If you buy a gift voucher or gift card for someone else, make sure that you give the terms and conditions and the receipt to them with the voucher or card.

Expiry dates on gift vouchers

Vouchers bought after 2 December 2019

Under the Consumer Protection (Gift Vouchers) Act 2019 there is a 5-year minimum expiry date for all vouchers sold after 2 December 2019.

Under the new rules, gift vouchers must either:

  • Have no expiry date, or
  • Must be valid for at least 5 years from the date the gift voucher is issued.

You must be given details of the expiry date in a durable format (for example, on paper or by email) at the time you buy the gift voucher.

The legislation does not apply to gift vouchers bought before 2 December 2019.

Vouchers bought before 2 December 2019

You should have been made aware of the expiry date at time of purchase. Some traders print the expiry on the voucher itself, on the packaging, on the website or the policy is displayed in the shop. If it’s not clear, ask or look for the policy on the website before buying. Expiry dates can vary as the trader decides how long they are valid for.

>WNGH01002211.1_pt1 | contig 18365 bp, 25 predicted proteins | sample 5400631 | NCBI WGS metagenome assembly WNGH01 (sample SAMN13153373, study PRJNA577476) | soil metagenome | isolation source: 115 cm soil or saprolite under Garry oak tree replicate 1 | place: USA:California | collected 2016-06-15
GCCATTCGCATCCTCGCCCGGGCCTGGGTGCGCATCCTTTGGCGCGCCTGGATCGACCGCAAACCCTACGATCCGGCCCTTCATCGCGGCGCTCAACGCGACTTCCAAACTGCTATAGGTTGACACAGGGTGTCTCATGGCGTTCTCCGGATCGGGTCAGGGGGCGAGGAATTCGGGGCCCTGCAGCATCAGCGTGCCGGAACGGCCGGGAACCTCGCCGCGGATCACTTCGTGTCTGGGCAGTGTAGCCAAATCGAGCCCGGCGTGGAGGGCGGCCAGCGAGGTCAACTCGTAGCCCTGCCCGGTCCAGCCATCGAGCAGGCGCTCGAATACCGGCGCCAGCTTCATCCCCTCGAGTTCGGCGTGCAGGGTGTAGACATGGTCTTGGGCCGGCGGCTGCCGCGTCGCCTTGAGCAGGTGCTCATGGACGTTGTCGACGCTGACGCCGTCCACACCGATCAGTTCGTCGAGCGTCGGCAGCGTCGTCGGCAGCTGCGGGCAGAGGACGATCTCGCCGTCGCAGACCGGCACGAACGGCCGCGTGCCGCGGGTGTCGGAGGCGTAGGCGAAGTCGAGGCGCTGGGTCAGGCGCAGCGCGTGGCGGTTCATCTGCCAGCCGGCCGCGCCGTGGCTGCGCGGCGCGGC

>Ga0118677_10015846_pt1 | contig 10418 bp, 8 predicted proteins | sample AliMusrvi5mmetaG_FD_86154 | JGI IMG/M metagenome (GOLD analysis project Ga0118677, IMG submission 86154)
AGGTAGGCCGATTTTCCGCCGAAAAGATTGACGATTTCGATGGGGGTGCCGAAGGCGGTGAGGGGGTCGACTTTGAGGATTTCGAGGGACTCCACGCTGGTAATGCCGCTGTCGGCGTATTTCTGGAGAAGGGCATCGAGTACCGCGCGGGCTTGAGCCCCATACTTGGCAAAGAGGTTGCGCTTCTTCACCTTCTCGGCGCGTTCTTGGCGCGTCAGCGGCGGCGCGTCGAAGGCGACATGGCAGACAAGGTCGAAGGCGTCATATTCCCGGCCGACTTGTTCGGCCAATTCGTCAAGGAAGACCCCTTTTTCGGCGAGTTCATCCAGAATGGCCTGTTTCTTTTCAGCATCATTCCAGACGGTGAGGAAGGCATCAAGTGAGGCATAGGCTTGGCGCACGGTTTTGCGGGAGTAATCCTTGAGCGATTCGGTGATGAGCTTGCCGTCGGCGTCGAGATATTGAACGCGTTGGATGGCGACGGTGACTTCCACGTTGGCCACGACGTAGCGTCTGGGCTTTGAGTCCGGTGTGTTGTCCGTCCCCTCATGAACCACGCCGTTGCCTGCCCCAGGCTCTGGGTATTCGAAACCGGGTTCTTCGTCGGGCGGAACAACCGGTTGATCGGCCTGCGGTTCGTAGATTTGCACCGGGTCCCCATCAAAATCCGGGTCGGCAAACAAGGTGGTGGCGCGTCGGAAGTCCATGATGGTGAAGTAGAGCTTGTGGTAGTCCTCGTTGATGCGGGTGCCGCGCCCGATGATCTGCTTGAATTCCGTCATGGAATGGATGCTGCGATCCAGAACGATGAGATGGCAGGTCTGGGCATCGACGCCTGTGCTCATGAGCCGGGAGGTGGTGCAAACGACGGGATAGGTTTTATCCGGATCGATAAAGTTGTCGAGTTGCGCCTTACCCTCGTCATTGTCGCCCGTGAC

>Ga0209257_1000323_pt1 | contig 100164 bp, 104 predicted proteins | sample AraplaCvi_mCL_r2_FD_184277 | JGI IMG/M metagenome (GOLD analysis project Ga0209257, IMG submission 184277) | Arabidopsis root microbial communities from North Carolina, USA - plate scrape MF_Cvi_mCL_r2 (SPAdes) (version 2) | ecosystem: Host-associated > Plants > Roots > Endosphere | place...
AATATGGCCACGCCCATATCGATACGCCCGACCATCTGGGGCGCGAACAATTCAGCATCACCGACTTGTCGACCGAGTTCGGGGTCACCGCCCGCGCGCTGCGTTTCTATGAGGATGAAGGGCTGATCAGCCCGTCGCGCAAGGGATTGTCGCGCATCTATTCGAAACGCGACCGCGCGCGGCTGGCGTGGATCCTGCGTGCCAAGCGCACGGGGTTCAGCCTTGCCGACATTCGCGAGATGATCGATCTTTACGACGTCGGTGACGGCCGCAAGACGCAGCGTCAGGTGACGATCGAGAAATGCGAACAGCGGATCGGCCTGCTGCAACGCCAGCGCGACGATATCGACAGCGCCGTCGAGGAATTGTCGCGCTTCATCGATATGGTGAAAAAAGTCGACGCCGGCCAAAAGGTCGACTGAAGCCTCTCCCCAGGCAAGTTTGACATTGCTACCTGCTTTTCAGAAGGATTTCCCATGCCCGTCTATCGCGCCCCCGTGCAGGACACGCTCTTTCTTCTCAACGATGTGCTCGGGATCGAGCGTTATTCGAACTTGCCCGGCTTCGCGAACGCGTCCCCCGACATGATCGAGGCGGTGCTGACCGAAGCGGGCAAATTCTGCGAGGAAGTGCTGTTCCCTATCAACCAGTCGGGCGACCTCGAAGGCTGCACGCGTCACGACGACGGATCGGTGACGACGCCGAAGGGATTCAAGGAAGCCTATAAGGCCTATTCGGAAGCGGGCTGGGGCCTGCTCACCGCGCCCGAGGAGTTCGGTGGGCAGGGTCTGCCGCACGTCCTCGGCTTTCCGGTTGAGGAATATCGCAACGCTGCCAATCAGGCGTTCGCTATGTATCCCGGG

If you are buying a voucher as a gift, make sure the recipient knows the expiry date and can use the voucher during the time allowed. If you get a voucher, check for the expiry date straight away. Don’t assume that there isn’t one just because you can’t see it - try to find it on the website or contact customer service. Set a reminder on your phone to remind you to use it on or before that date.

Some traders may be flexible. If you find that the voucher has expired you should contact the trader to see if they would be willing to extend it. However, if you bought the gift voucher before 2 December 2019, they have no legal obligation to do this and some may charge a fee.

What are my rights if I lose a gift voucher?

Gift vouchers are like cash, so if you lose them, the company is under no legal obligation to replace them. If a voucher was made out to you specifically and is not transferable to anyone else, you may be able to get a replacement. This depends on the gift voucher’s terms and conditions and the company’s policy. If you lose a gift card, you may be able to get a replacement card but you need to check with the retailer. You could be charged a fee for the replacement card.

What happens if a trader goes out of business?

If a trader goes out of business before you use the voucher, you may have difficulty getting your money back.